Back in the spring, when Nathan Gwirtz, the incomparable creator of this website (Thanks again, Nathan!) asked if I wanted to allow people to add comments, I said “No way!” Hard as it is to admit, my skin’s a little more thin and tender than I’d prefer. The bruising comments left on The Somerville Journal‘s answering machine re my columns, for example, then printed in the paper’s “Speakout” section, upset me. And at the Women, Action, Media conference I attended a few months ago, I heard far too many scary stories of mean-spirited, nasty comments left on other women’s blogs. So: No.
A few things are encouraging me to rethink that decision.
1. A couple of weeks ago I went to a panel discussion on the media and civil liberties sponsored by, who else, the ACLU. One of the panelists raved, almost starry-eyed, about the media revolution and how blogs, UTube, Twitter et al fundamentally change how all of us can access information (Indeed, a young man with a camcorder was documenting the evening for his blog. He happened to be a September 11th conspiracy-theory advocate: everybody’s got a shtick.) Do I want commentary re Way Opens and this site to be a part of that new way to access info?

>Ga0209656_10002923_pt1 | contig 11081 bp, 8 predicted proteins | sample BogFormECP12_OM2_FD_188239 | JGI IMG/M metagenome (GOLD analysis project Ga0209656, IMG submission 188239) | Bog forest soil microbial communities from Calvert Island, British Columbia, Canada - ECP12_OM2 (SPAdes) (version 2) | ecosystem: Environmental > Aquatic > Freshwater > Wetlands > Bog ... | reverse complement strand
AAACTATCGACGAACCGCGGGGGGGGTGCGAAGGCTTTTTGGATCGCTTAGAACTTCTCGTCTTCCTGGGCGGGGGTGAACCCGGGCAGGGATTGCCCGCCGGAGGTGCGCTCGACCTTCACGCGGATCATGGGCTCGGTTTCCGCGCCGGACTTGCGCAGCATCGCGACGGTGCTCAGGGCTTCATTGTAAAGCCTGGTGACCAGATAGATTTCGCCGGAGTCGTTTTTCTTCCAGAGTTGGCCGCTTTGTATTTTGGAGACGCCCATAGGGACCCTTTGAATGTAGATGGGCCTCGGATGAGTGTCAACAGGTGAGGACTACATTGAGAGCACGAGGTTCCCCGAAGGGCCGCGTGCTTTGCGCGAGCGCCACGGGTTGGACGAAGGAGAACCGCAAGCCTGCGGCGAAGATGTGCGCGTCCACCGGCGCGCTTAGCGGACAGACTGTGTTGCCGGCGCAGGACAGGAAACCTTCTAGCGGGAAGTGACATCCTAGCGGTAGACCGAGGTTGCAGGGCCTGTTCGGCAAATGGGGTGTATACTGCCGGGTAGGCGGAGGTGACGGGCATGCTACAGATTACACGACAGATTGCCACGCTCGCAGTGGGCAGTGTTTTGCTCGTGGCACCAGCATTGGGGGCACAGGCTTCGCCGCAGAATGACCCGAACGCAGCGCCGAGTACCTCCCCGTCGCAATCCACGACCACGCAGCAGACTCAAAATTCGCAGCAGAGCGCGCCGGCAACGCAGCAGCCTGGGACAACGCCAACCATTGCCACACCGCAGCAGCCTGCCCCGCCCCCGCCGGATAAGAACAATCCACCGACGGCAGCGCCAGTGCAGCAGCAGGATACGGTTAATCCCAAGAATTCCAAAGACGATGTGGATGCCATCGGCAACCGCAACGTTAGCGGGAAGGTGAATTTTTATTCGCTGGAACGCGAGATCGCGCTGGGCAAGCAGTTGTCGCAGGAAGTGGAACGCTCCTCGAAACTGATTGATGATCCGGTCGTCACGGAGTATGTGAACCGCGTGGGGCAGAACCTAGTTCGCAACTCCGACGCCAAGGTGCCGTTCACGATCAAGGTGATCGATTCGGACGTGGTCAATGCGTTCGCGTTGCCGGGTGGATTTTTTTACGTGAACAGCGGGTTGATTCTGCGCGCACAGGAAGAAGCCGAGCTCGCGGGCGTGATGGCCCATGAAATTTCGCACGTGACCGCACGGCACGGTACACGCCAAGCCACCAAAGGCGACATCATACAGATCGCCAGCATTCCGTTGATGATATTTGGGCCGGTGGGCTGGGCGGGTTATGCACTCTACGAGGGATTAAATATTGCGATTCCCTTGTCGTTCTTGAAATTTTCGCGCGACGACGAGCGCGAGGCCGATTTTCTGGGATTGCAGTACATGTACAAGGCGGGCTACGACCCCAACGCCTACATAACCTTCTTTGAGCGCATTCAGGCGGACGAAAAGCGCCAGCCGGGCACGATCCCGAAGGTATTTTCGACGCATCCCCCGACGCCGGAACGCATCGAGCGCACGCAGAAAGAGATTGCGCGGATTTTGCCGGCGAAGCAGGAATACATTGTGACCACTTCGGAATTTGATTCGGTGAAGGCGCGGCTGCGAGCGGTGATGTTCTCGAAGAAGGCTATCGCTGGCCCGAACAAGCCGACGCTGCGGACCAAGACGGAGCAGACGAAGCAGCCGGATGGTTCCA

2. After a fun-filled but exhausting trip to Kentucky, I got sick last week. Really sick. But clicking on sites about the Palin-Couric interview—and the comments about that interview—or David Letterman’s rants when stood up by John McCain—ditto—or reading the hundreds of comments from people all over the country after Friday night’s presidential debate takes almost no effort at all. Click. Scroll. Click. Encouraged by the ACLU panelists to move out of my comfort zone, i.e. to read comments from people who don’t espouse my personal beliefs, I did. And, yes, sometimes it almost hurt to read some of the garbage I read. But, and here’s what was far more, ahem, telling: There’s some really thoughtful people out there whose opinions, I found, are helping to shape my own. Hmm.
3. Yesterday I heard an artist talk about her current exhibit of elaborate, intricate pen drawings which are now on exhibit at the Boston Public Library. Like most artists, she’d left a guest book at the library for exhibit viewers to write in; so far, these comments have filled 8 books! The public has lots to say about her work,she explained excitedly, from little drawings and one-sentence comments, to, as she said, “theses!” A “guest book,” I thought. Would calling a newly added section something vaguely old-fashioned like “guest book” encourage civility? Thoughtful discourse?